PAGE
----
With the engine (officially now singular) nestled into the frame, headers were built. 1.5 inch primary tubes neck into a pair of 2.5 inch collectors per cylinder bank.



Above: Then Y-pipes connect to four 2.5 inch exhaust pipes that exit the rear of the car through individual Flowmaster mufflers. The chassis was specifically built to allow clearance for the exhaust system, so it all tucks nicely under the car.


 The BMW M73B54 engines came with what was state of the art, leading edge fuel injection and engine control systems at the time they were built. However, the nature of the build required a more traditional hot rod style induction system. We eliminated the factory fuel injection and built custom intake manifolds to mount a pair of 450 cfm Holley 4 barrel carburetors:


In order to avoid attempting to get the stock electronic engine control systems to function out of their natural environment, electromotive crank trigger coil pack ignition systems were fitted. The control boxes are mounted to the intake manifolds and cooled by fans built into the air cleaner housings. These engines originally had distributors and custom covers were milled to replace them.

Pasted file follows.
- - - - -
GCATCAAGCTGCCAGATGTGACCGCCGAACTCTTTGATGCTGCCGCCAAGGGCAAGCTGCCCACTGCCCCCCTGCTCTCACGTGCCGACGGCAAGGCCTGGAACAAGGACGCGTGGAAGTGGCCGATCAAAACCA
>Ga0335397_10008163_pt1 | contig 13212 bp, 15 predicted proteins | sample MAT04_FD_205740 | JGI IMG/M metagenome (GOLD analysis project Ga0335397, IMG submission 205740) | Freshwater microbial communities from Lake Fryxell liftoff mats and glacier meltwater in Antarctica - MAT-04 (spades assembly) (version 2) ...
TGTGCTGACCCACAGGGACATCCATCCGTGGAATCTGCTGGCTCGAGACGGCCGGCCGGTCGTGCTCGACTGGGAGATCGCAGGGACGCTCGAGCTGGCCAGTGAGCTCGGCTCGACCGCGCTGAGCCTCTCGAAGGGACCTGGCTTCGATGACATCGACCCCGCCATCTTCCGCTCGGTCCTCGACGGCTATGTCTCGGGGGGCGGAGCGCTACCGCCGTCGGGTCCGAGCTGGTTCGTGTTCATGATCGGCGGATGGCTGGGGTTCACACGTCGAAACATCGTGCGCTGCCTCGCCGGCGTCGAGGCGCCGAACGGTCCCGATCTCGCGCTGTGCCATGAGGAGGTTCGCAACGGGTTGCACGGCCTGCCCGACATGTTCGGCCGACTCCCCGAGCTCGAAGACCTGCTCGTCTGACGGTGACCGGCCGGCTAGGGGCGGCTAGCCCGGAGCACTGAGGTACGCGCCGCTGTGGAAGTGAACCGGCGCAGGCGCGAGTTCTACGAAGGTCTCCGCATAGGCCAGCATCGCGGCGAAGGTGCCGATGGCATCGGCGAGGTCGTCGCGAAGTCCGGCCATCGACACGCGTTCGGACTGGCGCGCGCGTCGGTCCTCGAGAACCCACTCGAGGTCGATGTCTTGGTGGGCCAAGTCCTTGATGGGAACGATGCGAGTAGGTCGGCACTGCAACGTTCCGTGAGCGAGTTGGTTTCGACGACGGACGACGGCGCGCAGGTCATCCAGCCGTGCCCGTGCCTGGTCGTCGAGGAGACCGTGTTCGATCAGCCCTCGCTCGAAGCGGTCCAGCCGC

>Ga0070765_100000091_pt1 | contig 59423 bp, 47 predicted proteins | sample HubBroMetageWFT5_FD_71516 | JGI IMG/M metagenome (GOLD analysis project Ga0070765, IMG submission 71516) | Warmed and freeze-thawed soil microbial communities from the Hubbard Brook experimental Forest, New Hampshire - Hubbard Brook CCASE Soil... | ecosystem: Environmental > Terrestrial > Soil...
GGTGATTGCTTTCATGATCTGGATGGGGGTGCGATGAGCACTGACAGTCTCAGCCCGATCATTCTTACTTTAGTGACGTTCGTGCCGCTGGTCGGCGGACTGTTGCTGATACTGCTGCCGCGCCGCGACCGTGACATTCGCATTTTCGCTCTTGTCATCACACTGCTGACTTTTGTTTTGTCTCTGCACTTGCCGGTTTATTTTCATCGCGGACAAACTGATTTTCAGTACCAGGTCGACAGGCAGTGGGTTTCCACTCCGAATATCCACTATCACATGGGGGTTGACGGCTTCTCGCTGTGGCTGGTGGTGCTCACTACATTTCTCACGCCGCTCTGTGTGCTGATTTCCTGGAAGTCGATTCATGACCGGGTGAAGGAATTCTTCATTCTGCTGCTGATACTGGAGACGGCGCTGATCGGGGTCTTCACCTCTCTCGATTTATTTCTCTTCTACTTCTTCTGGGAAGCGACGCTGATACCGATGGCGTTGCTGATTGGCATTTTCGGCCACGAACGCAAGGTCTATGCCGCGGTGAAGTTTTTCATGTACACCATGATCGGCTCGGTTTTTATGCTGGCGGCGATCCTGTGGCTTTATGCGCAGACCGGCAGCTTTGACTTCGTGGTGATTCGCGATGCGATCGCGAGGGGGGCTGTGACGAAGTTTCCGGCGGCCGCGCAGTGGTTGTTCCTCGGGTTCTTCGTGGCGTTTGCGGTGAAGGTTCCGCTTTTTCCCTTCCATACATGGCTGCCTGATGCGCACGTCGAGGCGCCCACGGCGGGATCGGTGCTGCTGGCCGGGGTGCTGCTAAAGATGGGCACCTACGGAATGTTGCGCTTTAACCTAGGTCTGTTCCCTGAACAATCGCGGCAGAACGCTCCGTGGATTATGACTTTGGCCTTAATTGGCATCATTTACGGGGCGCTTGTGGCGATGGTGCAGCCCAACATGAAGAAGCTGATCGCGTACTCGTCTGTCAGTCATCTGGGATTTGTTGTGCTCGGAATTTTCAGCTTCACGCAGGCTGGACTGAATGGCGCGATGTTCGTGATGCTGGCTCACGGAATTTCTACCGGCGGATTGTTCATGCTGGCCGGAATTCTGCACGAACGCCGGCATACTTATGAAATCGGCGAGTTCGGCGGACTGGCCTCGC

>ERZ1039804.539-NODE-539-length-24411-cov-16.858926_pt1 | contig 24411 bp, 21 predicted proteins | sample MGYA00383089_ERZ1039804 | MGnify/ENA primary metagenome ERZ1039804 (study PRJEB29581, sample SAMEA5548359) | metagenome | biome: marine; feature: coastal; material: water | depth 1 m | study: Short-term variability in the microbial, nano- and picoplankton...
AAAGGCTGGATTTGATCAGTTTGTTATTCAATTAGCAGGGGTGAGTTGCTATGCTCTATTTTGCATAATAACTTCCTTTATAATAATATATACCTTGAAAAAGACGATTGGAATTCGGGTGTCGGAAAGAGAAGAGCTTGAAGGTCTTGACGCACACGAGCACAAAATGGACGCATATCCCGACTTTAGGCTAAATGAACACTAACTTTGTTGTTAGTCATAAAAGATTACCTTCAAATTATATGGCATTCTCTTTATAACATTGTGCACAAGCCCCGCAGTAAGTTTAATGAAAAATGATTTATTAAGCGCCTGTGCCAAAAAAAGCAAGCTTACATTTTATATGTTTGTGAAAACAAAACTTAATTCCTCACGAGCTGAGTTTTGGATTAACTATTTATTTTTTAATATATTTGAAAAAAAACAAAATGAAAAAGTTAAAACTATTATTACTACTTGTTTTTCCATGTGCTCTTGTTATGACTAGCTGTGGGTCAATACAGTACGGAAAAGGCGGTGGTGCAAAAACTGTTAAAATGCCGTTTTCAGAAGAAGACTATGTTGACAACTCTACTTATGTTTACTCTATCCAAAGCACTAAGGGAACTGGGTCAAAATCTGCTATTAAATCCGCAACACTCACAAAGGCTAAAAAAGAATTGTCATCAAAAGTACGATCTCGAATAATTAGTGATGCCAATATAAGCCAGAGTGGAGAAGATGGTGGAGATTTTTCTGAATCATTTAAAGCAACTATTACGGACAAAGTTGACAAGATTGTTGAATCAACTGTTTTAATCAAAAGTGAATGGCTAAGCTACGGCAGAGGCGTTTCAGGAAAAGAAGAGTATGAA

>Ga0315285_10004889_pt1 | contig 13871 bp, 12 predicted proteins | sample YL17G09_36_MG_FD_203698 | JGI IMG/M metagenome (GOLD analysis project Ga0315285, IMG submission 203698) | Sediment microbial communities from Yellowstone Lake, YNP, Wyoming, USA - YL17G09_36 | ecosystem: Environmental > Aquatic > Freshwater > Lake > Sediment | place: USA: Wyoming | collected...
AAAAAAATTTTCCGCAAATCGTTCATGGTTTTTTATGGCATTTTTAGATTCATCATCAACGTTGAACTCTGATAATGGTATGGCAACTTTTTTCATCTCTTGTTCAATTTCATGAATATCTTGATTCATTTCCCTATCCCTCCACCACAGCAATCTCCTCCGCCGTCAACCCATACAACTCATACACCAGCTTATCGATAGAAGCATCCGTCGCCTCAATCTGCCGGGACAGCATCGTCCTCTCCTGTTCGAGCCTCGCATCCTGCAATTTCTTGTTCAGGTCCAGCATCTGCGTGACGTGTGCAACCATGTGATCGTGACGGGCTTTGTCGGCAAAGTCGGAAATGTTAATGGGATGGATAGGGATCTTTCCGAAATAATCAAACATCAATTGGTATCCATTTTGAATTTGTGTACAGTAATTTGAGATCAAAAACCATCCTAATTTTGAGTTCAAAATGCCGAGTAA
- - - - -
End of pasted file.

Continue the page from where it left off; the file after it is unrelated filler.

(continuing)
Thermostat housings were made to mount to the coolant outlets and a custom dual side-by-side radiator was built to our specifications by Saldana Racing. A pair of 16 inch electric fans actuated by a Flex-A-Lite fan controller are mounted to the radiator.



 All of the stock accessories and drive belts were removed and replaced by a custom system. The alternator mounts between the engines is driven by a serpentine belt off of the crankshaft. A second serpentine belt runs the water pumps off both crankshafts. The stock tensioners were converted to manual adjustment and re-utilized. This car is a more race oriented build and there is no air conditioning or power steering.